Computer game

On June 17, 2010, I-play released a downloadable hidden object game based on 4:50 from Paddington (see the external links). Dialogue interspersed with the hidden object puzzles follows the plot of the original story. Items mentioned in the dialogue are among those hidden in each round. The player finds locations on the map by textual clues, which makes the map a hidden object scene, too. At three points during play the player is asked to hypothesize on the identity of the murderer, but as in the novel there is little in the way of relevant evidence. Unlike the games based on Evil Under the Sun, Murder on the Orient Express, and And Then There Were None, this does not include any actual detection and unlike the latter two does not add an additional character to represent the player. This is the 4th in a series of Oberon Games' hidden object games based on Agatha Christie's novels, the first three were based on Death on the Nile, Peril at End House, and Dead Man's Folly.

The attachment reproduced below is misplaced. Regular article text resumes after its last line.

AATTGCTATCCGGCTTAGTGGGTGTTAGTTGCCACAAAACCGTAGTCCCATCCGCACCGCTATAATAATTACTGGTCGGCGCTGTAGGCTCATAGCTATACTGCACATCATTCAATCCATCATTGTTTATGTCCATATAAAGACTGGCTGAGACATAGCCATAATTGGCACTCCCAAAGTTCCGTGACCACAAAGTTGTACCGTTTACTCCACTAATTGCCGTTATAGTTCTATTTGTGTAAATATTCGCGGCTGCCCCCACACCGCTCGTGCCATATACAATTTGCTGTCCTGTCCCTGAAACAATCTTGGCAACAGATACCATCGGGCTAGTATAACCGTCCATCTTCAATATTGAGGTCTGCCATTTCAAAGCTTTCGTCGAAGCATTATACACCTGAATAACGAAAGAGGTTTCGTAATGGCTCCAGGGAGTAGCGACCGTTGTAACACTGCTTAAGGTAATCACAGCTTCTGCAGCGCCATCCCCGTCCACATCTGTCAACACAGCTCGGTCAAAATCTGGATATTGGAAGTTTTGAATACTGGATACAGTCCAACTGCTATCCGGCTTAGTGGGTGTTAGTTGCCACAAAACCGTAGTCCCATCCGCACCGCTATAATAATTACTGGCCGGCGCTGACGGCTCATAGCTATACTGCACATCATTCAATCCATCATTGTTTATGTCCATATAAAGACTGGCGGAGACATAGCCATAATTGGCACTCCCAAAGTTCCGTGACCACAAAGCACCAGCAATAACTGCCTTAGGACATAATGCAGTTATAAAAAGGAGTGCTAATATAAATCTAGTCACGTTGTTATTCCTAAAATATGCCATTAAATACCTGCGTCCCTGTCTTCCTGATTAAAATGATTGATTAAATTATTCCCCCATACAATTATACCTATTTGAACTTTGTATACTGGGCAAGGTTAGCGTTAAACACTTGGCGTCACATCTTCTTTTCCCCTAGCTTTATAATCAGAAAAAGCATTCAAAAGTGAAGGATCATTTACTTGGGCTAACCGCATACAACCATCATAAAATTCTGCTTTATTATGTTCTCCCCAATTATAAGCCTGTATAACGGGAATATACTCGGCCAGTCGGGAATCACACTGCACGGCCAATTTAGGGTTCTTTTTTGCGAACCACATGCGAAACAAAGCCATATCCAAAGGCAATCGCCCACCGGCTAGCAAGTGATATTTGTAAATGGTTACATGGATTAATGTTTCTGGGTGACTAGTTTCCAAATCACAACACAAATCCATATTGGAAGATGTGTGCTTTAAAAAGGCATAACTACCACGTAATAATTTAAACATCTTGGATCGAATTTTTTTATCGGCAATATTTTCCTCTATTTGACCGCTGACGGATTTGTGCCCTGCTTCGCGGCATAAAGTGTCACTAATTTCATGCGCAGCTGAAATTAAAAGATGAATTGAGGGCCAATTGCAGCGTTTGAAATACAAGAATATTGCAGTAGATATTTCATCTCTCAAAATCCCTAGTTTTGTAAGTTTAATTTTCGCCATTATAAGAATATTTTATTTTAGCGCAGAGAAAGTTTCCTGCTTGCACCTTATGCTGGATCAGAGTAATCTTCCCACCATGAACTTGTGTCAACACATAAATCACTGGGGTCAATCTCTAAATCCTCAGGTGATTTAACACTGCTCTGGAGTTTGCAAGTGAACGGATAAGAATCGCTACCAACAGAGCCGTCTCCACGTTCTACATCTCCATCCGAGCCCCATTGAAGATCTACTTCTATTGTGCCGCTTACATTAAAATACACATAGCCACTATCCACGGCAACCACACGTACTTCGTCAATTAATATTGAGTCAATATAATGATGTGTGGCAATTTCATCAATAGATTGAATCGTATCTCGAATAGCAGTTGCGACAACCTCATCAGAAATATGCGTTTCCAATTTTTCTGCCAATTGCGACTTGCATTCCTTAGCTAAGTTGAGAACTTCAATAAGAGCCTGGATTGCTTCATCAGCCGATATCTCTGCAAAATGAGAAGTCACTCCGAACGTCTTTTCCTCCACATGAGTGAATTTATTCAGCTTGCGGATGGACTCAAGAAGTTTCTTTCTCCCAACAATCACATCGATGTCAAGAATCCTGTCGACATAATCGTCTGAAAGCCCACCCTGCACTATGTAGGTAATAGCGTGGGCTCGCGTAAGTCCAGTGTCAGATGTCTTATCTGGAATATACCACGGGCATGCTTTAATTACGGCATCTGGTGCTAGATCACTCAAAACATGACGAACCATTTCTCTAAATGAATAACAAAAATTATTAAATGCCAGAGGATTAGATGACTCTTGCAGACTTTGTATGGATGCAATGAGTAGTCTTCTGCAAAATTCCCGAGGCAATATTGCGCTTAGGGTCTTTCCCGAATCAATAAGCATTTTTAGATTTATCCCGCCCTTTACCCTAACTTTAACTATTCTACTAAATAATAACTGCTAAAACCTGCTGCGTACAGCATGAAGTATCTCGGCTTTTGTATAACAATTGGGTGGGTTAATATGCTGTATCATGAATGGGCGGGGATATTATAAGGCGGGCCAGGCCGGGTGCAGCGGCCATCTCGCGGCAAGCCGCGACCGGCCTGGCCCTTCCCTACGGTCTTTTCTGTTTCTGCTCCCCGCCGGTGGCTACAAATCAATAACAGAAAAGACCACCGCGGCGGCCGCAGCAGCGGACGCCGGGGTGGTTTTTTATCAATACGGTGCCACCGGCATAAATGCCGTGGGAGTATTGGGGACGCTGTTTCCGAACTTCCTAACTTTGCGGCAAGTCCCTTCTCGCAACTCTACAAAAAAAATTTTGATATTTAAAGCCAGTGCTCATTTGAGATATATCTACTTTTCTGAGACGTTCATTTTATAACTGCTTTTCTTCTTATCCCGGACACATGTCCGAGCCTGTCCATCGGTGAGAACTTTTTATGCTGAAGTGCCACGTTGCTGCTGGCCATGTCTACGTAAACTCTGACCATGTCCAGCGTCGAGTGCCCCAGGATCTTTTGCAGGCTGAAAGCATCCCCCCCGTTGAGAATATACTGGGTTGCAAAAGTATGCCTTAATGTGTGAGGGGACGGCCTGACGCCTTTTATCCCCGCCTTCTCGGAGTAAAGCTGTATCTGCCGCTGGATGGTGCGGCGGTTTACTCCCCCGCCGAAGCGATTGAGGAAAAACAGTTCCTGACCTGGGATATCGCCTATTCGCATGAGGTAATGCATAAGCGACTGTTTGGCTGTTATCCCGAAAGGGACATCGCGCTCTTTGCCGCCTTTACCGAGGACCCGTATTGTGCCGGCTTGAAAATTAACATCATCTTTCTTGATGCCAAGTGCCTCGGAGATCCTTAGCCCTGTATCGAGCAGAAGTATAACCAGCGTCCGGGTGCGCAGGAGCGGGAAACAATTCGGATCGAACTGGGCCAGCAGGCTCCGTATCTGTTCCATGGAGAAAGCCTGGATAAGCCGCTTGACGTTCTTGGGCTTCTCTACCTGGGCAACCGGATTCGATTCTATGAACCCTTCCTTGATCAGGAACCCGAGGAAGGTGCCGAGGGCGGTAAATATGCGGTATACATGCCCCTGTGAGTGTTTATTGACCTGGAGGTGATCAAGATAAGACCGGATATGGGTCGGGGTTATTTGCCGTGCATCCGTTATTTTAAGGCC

Publication history

In the UK the novel was first serialised in the weekly magazine John Bull in five abridged instalments from 5 October (volume 102 number 2675) to 2 November 1957 (volume 102 number 2679) with illustrations by KJ Petts.[5]

The novel was first serialised in the US in the Chicago Tribune in thirty six instalments from Sunday 27 October to Saturday 7 December 1957 under title Eyewitness to Death.

An abridged version of the novel was also published in the 28 December 1957 issue of the Star Weekly Complete Novel, a Toronto newspaper supplement, under the title Eye Witness to Death with a cover illustration by Maxine McCaffrey.

International titles


  1. The Times Literary Supplement. News International: 725. 29 November 1957.
  2. "none". The Times. 5 December 1957. p. 13.
  3. "none". The Guardian. 6 December 1957. p. 14.
  4. Barnard, Robert (1990). A Talent to Deceive – an appreciation of Agatha Christie (Revised ed.). Fontana Books. p. 194. ISBN 0-00-637474-3.
  5. Holdings at the British Library (Newspapers – Colindale). Shelfmark: NPL LON LD116.

External links